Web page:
Proxy Voting Debate

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Department: Leader of the House

Proxy Voting
John Bercow Excerpts
Monday 28th January 2019

(1 year ago)

Commons Chamber
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Leader of the House
Mr Speaker Hansard
28 Jan 2019, 10:17 p.m.

We now come to motion 6 on proxy voting, which we will debate together with motion 7. Before I call a Whip to move motion 6, I should inform the House that I have selected amendment (d) to motion 7, which stands in the name of the hon. Member for Shipley (Philip Davies). The amendment will be debated together with the motions. I am referring to amendment (d), appertaining to miscarriages.

At the end of the debate, I shall put the Questions necessary to dispose of the proceedings. I hope that this is helpful to colleagues. First, I shall put the Question on motion 6, after which I shall call the Leader of the House to move motion 7 formally, and then the hon. Member for Shipley to move his amendment (d) formally and put the Question on that—the Question on amendment (d). Finally, I shall put the Question on motion 7, either as amended or, as the case may be, in its original form on the Order Paper.

I should make it clear that if amendment (d) is agreed to, I shall ensure that the additional requirement relating to miscarriage is incorporated into the pilot scheme and duly authorised as soon as possible. I must emphasise that this would not delay the immediate implementation of the scheme in the form that has been made available in the Vote Office. I call the Leader of the House to move motion 6.

Andrea Leadsom Portrait The Leader of the House of Commons (Andrea Leadsom) - Parliament Live - Hansard
28 Jan 2019, 10:18 p.m.

I beg to move,

That this House:—

(1) reaffirms its resolution of 1 February 2018 on baby leave for Members of Parliament;

(2) endorses the Fifth Report of the Procedure Committee, HC 825, on Proxy voting and parental absence;

(3) accordingly directs the Speaker to prepare a pilot scheme governing the operation of proxy voting for Members absent from the House by reason of childbirth or care of an infant or newly adopted child, pursuant to the recommendations in the Committee’s report, this resolution and the temporary Standing Order (Voting by proxy for parental absence);

(4) directs that a scheme prepared in accordance with this resolution and the temporary Standing Order (Voting by proxy for parental absence) shall be signed by the Speaker and the leaders of the three largest parties in the House before it is published, and that it shall enter into effect for a period of 12 months when the Speaker takes the chair on the sitting day after the day of publication;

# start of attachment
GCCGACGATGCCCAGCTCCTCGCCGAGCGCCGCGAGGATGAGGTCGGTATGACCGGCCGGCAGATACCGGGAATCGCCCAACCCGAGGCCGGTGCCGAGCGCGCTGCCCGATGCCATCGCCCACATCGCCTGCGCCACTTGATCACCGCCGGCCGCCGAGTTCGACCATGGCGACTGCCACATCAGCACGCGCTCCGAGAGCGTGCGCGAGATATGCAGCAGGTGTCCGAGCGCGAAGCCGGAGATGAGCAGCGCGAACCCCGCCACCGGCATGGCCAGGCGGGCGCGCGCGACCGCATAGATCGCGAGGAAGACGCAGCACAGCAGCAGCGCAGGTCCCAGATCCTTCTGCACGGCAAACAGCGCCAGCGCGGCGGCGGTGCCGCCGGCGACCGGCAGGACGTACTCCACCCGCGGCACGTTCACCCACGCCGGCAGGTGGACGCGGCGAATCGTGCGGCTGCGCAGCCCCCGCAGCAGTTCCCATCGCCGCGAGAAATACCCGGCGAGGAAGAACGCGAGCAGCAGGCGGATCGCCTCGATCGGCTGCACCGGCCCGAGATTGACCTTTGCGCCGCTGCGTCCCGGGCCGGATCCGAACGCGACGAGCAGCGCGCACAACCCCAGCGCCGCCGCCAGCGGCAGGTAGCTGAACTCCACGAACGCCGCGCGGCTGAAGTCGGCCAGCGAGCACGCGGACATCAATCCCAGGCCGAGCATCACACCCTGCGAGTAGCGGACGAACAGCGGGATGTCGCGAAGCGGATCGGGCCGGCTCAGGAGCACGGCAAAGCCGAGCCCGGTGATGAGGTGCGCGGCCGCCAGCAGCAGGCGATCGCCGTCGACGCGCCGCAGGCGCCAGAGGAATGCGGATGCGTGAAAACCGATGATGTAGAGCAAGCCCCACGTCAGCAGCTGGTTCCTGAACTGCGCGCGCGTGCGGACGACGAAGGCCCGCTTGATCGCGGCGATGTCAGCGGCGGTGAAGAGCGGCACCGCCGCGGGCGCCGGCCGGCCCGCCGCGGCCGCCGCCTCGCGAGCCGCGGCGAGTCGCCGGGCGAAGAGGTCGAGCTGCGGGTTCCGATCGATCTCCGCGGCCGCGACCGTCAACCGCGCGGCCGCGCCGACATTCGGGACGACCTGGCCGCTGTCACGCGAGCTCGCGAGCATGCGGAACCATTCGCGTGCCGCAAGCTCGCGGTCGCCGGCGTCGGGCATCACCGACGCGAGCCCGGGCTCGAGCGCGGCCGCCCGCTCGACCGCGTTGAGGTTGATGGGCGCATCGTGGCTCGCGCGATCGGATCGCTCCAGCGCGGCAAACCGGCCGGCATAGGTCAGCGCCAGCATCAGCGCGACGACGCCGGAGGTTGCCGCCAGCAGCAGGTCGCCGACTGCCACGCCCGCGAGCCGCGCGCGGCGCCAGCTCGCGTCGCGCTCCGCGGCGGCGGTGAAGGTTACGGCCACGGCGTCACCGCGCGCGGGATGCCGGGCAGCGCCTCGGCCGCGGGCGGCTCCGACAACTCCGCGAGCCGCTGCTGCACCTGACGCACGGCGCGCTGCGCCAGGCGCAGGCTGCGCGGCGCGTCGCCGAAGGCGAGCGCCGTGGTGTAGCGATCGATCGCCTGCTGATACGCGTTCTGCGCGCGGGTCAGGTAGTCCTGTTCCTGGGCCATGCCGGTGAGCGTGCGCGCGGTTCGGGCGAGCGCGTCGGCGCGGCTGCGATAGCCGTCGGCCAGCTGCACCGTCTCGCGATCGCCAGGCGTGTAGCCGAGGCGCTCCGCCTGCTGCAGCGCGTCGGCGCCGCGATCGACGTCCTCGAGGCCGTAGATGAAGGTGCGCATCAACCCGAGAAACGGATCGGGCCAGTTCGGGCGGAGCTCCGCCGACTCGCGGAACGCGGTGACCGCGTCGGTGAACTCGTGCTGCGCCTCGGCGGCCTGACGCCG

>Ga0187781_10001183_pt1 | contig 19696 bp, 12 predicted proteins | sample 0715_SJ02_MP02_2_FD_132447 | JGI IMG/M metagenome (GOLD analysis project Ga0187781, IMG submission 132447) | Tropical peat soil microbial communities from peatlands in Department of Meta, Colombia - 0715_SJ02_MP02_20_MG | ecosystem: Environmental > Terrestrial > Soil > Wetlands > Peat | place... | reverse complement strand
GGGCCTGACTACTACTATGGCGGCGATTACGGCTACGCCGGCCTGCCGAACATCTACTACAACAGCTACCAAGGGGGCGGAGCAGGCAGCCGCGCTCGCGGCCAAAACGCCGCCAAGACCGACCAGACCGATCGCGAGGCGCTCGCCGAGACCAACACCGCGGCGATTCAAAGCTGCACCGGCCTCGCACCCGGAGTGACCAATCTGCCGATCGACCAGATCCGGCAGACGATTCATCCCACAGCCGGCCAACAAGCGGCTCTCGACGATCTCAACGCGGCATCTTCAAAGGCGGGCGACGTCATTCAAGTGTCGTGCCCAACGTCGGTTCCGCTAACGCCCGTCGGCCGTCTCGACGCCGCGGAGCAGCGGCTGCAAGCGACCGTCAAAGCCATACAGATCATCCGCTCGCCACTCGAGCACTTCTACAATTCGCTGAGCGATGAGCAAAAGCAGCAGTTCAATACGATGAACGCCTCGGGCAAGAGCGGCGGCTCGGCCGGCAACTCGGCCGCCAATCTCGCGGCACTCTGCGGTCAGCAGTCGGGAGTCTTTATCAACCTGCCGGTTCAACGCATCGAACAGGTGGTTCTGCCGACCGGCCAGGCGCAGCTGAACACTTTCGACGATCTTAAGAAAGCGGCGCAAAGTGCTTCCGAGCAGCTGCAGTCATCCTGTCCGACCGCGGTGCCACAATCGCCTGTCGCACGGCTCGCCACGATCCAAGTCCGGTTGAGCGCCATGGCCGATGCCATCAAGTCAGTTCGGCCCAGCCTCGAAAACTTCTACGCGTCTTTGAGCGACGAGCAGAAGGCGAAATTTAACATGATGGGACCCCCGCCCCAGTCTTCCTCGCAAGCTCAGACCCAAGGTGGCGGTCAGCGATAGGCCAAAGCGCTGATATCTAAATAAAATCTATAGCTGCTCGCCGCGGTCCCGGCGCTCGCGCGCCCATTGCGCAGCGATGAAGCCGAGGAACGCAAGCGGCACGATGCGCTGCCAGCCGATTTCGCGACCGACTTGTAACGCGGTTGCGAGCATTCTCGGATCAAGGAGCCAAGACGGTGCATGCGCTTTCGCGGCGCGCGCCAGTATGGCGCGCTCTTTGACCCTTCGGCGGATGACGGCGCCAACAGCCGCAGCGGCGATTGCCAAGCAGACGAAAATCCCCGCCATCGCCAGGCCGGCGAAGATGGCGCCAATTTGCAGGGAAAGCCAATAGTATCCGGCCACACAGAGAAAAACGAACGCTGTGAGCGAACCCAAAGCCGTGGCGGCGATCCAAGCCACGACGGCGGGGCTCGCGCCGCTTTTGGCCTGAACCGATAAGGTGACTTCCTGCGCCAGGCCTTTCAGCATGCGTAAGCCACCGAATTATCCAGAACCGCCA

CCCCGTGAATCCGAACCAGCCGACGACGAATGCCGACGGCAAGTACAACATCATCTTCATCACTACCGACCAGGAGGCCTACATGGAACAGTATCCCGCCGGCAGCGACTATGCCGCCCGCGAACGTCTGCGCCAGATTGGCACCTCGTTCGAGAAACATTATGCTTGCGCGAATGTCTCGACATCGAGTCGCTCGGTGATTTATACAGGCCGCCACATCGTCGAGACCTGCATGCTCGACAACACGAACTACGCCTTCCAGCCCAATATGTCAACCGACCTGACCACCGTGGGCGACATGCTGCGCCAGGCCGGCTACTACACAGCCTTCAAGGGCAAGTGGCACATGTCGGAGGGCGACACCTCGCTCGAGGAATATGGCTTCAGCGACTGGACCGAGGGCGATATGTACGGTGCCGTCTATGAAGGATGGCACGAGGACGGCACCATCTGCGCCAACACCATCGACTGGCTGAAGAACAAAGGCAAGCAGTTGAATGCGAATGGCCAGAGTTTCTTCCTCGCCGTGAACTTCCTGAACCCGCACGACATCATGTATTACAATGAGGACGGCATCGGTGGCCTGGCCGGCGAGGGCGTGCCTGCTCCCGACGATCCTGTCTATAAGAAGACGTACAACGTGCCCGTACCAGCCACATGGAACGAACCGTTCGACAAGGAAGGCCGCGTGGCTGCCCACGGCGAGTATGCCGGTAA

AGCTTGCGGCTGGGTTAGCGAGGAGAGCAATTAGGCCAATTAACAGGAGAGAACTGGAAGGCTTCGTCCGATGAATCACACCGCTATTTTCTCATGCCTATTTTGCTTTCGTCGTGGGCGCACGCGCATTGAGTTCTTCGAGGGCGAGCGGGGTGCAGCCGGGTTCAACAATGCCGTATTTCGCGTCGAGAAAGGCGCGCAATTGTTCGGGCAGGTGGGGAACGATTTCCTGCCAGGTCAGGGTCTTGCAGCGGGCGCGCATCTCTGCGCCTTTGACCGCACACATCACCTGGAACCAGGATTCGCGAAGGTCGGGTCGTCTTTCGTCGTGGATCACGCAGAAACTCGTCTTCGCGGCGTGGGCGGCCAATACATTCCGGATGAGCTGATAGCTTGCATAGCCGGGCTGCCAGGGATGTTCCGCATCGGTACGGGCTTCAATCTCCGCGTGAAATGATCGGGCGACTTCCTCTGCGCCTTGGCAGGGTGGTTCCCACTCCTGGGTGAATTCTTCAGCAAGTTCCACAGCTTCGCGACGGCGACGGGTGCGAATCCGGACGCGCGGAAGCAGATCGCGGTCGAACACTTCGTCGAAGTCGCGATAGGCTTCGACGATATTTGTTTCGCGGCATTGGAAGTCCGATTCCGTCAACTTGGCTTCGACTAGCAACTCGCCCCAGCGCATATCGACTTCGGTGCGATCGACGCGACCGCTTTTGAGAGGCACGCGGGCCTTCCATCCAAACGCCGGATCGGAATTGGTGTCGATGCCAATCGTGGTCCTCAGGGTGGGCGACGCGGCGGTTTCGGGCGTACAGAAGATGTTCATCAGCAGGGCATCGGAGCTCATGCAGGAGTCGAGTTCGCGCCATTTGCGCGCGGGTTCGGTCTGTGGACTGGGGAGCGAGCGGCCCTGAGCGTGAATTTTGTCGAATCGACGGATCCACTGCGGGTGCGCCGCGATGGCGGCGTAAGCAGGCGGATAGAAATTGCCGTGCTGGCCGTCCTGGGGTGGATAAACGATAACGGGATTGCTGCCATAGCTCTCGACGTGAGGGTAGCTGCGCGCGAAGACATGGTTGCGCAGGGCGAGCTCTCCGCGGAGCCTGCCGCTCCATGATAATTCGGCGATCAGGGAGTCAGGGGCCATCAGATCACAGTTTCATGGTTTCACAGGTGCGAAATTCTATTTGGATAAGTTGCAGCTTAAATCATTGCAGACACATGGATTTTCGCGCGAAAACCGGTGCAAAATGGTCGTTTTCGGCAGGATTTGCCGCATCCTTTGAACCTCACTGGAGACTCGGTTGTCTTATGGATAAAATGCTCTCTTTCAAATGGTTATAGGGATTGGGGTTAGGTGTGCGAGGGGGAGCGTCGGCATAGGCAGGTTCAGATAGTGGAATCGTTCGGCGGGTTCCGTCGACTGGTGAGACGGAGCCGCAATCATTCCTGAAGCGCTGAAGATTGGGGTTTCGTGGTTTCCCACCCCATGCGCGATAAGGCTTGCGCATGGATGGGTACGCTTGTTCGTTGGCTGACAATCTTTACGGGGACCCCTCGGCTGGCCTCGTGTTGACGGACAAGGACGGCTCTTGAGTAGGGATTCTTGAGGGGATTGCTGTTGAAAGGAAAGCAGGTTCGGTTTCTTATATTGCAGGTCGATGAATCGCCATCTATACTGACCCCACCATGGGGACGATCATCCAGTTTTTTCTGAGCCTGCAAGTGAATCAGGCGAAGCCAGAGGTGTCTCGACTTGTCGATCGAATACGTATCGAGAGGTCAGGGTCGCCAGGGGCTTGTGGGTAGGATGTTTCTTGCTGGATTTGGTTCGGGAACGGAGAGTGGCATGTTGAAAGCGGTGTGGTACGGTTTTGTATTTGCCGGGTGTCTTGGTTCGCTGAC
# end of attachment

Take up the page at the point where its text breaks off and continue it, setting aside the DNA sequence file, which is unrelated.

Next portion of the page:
(5) directs that any amendment of a scheme in effect by virtue of paragraph (4) above shall take effect when the Speaker takes the Chair on the sitting day after a proposal signed by the Speaker and the leaders of the three largest parties in the House is published; and

(6) directs the Procedure Committee to review proxy voting arrangements within 12 months of the commencement of a scheme established by virtue of this order.

This debate follows much discussion of the issue of baby leave and the use of proxy voting over the past year. I would like to start by thanking all Members from right across the House who have helped to bring us to this point. In particular, I am extremely grateful to my hon. Friend the Member for Broxbourne (Mr Walker) and his Committee for their helpful and rapid response to last February’s debate. Their report has provided the means for us to implement these changes and to demonstrate how Members are helping to bring Parliament into the 21st century.

I also thank the Chair of the Women and Equalities Committee, my right hon. Friend the Member for Basingstoke (Mrs Miller), and the Mother of the House, the right hon. and learned Member for Camberwell and Peckham (Ms Harman). They have both been strong champions of proxy voting and have consistently supported and promoted the many issues that affect women in this place.

I pay tribute to the collaborative way in which you, Mr Speaker, have worked with the Clerks to ensure that, should these motions pass, the proxy voting scheme can be operational from tomorrow. I am grateful to the Prime Minister, the Leader of the Opposition and the SNP’s Westminster leader, the right hon. Member for Ross, Skye and Lochaber (Ian Blackford), for quickly reviewing and authorising the details of the scheme that is the subject of this evening’s decision. Over the past year we have seen two full debates, a Select Committee inquiry, three urgent questions and many other deliberations in the House on this issue, and in my opinion quite rightly, too. Throughout that time, we have seen strong support for the changes before us today.

I am sympathetic to the issue that the amendment seeks to address. A miscarriage is a distressing time for any individual to have to go through. However, those suffering such distress may well prefer to do so in private, via the anonymity of the pairing system rather than the transparency of a proxy vote, during what is always a personally devastating period. Whether the amendment is passed is ultimately a decision for the House.

Break in Debate

Several hon. Members rose—

Mr Speaker Hansard
28 Jan 2019, 10:30 p.m.